The goal of the family justice center is to reduce domestic violence homicides, and increase the safety and confidentiality of domestic violence survivors and their children in collaboration with co-located victim services agencies. The FJC will help survivors and their families get the resources and support they need at one location. The FJC is open at 100 Bayard St., fourth floor.
“Moving survivors beyond abuse is a community effort,” Yonta said. “Women Aware is grateful for our County partners’ commitment to serving survivors better. Working collaboratively, in one space, under the umbrella of the family justice center, our purpose is to radically improve family safety as well as offender accountability.”
Once again, due to the pandemic, the annual holiday gift program will be comprised of gift cards only. By donating funds for gift cards, survivors are empowered to shop independently and purchase the gifts on their children’s wish lists. Thanks to the community, in 2020, Women Aware distributed nearly $14,000 in gift cards, serving 268 people — 95 families and 173 children.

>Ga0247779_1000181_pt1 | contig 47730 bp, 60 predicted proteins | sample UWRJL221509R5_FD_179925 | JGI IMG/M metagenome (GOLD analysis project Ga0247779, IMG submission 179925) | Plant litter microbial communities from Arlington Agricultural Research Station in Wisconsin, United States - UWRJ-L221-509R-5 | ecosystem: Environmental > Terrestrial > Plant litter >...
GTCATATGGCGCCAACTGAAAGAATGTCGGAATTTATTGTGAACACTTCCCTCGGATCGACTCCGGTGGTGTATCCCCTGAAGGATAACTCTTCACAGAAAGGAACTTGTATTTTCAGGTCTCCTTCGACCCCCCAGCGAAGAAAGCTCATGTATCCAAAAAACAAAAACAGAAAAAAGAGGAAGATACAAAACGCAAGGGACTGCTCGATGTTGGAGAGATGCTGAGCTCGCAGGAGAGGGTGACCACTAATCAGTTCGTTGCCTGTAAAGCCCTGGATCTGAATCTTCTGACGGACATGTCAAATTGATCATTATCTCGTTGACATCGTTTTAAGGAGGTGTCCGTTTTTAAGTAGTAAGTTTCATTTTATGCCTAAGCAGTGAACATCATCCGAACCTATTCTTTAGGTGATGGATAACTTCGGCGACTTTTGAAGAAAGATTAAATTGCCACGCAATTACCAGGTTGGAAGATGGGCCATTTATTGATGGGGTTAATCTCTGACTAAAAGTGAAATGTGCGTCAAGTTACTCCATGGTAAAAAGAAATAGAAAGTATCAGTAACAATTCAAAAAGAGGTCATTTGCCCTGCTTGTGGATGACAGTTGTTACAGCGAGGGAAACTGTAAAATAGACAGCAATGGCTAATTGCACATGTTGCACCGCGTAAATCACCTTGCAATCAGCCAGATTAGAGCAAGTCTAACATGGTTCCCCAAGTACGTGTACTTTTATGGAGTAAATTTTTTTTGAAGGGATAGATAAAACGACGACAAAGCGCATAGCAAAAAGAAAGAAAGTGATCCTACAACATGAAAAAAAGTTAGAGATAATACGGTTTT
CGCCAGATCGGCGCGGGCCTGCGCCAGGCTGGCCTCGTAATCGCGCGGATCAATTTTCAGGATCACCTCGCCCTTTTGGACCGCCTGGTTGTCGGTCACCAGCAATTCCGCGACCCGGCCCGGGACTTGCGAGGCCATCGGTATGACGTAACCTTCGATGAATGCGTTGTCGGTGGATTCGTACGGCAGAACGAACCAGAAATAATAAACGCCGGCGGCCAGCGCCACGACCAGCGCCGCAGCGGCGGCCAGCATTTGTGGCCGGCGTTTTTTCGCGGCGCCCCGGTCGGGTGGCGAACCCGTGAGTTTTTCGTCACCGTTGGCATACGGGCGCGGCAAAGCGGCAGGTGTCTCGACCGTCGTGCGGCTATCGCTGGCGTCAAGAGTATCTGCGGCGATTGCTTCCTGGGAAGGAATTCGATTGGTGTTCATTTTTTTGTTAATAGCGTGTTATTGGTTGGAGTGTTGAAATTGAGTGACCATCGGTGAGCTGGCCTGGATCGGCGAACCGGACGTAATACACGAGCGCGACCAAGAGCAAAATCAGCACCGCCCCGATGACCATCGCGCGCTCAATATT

“We are intent on making this the best holiday it can be for all of our clients,” said Dyckman.
For more information about Women Aware go to womenaware.net or call the free 24-hour hotline at 732-249-4504 or toll-free at 833-249-4504. If it is too dangerous for a victim to reach out directly, a trusted family member or friend can call the hotline. The statewide hotline also is available at 800-572-SAFE (7233). To donate to Women Aware directly and it’s gift card program, go online to womenaware.net/donate.